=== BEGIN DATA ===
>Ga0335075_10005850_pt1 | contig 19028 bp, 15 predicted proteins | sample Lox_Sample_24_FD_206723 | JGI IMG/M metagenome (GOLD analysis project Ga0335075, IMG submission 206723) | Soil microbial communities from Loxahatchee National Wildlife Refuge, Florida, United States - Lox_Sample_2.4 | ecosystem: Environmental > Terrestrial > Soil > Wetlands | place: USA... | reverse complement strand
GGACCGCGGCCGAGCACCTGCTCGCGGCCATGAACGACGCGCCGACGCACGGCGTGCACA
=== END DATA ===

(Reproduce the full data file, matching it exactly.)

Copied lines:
>Ga0335075_10005850_pt1 | contig 19028 bp, 15 predicted proteins | sample Lox_Sample_24_FD_206723 | JGI IMG/M metagenome (GOLD analysis project Ga0335075, IMG submission 206723) | Soil microbial communities from Loxahatchee National Wildlife Refuge, Florida, United States - Lox_Sample_2.4 | ecosystem: Environmental > Terrestrial > Soil > Wetlands | place: USA... | reverse complement strand
GGACCGCGGCCGAGCACCTGCTCGCGGCCATGAACGACGCGCCGACGCACGGCGTGCACA